- Dairy products and vitamin D are known to keep your bones and teeth stronger. This is why experts recommend incorporating dairy products into your routine and drinking a glass of milk regularly to avoid bones problems. After thorough research and spending considerable time, scientists have found that regular consumption of vitamin A is effective for your bones and teeth as well. Combined with other nutrients, vitamin A produces a solid layer called dentin below the surface of your teeth. This layer strengthens your teeth against various oral health problems.
It Promotes Muscle Growth
- You might not pay attention to it, but muscle growth is essential specifically for children and growing teens. An accurate diet ensures proper muscle growth. Since vitamin A contains a lot of health benefits, promoting better muscle growth is it’s another health benefit. For proper muscle growth of children and growing teens, it is important to incorporate food items into their diet that contains plenty of vitamin A, which will help prevent the development of muscular dystrophy in the muscles.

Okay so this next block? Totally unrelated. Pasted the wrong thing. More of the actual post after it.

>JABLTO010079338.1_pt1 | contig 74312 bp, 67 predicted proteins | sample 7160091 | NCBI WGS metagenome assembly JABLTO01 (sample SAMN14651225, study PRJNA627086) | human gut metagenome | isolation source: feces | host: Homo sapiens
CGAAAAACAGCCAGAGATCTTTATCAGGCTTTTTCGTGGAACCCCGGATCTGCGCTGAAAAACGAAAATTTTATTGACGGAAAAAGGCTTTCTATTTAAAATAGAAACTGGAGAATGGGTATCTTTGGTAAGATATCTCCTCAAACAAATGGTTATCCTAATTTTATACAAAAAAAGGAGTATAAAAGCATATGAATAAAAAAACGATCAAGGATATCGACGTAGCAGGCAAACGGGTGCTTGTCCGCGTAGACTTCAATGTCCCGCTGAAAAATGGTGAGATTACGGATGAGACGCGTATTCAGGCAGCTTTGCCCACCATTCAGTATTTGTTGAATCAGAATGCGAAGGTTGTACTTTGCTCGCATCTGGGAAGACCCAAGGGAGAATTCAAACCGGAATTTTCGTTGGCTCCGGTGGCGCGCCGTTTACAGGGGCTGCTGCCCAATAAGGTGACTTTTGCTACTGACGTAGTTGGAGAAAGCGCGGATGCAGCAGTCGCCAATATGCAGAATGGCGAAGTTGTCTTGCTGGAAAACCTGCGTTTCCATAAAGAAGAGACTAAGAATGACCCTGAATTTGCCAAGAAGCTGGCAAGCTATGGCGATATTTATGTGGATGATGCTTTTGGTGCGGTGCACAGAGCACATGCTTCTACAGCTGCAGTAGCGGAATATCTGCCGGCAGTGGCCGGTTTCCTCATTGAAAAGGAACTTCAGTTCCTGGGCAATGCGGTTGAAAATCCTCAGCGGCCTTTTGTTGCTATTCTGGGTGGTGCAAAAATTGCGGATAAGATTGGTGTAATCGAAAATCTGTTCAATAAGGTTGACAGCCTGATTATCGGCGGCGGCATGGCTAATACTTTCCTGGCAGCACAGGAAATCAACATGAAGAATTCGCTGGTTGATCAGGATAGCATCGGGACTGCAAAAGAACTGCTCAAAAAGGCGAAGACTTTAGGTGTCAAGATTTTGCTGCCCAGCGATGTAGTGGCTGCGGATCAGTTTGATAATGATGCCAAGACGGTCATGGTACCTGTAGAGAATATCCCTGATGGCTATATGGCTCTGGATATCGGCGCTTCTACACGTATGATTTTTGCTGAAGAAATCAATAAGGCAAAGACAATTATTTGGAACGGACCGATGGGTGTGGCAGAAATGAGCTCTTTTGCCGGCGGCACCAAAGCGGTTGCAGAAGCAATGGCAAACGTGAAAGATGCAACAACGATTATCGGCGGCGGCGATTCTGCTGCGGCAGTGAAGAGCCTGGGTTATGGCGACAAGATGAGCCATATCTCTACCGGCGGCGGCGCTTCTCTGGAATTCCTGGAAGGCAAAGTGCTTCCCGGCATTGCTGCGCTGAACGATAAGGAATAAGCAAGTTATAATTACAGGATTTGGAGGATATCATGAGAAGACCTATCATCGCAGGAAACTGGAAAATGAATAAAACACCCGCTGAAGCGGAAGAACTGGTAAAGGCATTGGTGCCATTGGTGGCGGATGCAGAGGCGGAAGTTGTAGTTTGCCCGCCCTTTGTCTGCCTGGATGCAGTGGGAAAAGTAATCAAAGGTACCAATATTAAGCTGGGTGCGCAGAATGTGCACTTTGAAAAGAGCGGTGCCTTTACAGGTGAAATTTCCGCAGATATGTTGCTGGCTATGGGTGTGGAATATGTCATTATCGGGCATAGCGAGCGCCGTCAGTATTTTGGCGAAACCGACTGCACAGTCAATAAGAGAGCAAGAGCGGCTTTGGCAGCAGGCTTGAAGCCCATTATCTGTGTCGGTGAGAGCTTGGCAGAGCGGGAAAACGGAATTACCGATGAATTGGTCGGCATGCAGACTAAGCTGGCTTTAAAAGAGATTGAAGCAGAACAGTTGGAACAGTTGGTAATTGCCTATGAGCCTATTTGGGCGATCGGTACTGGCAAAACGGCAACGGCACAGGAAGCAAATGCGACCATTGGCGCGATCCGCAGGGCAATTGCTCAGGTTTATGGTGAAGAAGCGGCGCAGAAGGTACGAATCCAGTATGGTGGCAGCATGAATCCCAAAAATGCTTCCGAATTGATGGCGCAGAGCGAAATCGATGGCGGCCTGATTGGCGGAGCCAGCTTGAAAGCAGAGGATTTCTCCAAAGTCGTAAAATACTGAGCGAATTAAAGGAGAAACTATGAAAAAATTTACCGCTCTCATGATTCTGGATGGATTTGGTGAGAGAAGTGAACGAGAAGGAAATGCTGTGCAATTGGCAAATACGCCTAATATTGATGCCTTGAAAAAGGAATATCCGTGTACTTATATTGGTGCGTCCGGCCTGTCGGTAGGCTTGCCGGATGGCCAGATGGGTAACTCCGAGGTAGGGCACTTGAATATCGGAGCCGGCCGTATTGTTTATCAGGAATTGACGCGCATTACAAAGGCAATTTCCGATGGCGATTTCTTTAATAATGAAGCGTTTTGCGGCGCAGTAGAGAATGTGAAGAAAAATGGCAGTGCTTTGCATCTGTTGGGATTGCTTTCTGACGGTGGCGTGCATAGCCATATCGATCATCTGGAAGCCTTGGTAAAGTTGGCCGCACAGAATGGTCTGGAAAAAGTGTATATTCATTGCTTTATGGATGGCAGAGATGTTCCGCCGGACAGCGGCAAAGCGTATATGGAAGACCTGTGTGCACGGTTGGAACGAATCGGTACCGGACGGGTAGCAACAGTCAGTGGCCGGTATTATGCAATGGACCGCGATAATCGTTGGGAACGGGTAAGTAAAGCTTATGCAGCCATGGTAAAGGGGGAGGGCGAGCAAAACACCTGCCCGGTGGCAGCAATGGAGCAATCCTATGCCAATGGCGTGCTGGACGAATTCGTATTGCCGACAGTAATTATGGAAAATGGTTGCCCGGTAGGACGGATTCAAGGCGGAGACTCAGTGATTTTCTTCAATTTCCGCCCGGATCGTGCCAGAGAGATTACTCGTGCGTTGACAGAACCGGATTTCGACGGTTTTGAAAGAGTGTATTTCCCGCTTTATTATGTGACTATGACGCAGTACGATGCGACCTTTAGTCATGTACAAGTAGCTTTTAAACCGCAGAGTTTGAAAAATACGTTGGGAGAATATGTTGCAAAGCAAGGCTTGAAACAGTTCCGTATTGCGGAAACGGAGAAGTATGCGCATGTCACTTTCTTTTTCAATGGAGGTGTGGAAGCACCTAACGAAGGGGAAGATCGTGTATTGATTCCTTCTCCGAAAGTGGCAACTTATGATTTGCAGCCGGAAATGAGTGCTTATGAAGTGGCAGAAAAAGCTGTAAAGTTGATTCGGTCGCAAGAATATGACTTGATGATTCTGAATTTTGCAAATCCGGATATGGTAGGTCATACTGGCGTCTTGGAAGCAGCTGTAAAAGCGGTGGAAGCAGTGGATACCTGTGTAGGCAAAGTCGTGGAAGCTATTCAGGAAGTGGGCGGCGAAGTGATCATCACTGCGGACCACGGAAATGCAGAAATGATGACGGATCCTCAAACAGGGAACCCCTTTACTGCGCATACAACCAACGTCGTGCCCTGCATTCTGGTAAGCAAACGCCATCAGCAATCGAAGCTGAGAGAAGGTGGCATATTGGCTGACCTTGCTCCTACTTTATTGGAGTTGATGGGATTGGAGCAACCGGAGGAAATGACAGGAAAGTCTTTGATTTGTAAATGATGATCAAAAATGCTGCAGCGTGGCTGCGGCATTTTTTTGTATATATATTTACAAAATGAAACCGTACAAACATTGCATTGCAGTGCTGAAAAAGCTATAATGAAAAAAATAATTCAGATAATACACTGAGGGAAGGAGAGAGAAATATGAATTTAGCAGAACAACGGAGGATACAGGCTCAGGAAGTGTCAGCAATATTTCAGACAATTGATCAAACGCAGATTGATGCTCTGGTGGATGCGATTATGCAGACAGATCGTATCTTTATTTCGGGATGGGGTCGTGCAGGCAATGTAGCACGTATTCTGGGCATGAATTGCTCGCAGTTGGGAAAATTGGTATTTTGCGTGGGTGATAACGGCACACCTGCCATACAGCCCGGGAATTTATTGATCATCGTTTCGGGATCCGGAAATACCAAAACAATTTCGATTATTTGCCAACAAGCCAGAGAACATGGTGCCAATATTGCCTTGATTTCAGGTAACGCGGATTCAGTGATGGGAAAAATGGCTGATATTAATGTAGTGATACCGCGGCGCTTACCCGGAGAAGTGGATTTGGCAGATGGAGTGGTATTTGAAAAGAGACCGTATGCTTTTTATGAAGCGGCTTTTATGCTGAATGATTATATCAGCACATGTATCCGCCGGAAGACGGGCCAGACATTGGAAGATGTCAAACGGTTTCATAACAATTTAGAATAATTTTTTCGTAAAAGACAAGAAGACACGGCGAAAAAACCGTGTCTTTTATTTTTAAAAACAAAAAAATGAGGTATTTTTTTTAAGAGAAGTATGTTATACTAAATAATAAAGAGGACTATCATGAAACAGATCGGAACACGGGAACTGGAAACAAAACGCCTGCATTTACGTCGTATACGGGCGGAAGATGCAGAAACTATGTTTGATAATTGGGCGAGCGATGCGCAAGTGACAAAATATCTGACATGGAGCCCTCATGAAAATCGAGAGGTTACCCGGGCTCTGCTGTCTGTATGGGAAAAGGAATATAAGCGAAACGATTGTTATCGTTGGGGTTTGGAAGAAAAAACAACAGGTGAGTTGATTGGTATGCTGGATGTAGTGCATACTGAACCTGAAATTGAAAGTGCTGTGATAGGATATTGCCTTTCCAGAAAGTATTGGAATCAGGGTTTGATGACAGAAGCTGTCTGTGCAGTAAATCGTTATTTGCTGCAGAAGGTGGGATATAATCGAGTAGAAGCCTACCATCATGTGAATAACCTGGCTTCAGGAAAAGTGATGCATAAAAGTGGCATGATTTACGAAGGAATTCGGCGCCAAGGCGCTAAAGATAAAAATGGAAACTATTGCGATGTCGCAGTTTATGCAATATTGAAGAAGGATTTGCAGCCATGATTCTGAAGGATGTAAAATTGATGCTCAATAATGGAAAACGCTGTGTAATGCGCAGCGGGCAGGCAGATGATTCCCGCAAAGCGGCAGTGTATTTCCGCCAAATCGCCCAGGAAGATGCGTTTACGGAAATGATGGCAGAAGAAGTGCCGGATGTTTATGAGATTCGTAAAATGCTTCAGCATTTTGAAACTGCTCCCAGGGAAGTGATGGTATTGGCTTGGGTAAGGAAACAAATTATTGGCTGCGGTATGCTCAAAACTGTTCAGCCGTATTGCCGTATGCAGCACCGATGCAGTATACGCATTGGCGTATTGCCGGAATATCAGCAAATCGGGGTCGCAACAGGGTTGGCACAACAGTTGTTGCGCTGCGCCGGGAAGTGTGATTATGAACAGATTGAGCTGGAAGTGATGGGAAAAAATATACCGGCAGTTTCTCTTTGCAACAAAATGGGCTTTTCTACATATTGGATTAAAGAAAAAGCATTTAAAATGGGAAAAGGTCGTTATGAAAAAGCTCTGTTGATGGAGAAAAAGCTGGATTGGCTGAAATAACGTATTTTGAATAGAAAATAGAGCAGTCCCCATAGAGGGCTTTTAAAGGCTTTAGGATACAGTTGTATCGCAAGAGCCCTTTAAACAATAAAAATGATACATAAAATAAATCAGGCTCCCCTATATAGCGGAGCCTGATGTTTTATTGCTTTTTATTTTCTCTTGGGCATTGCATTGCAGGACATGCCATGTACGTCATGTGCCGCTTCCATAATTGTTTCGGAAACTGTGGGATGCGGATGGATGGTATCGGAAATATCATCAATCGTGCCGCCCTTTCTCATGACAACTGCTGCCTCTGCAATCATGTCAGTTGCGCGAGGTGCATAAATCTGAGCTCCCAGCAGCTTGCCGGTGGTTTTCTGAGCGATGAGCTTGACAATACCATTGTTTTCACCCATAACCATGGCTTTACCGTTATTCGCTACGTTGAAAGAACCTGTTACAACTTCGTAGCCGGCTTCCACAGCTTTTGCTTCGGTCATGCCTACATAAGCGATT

Vitamin A Repairs Tissue
- Your body reproduces tissues and cells naturally, but it needs nutrients for the process. Without enough nutrients, this process can’t take place and your body remains unable to produce new tissues. Therefore, consume vitamin A in any form to enable this natural process as it replaces old tissues with the new ones effectively.
It Treats Measles
- Measles is neither rare nor a frequently occurring disease, but it is indeed draining. Child specialists suggest that children who are vitamin A deficient fall prey to measles. Hence, the solution is to incorporate food items that contain vitamin A into their diets. An adequate amount of this vitamin will relieve diarrhea and fever that comes with measles.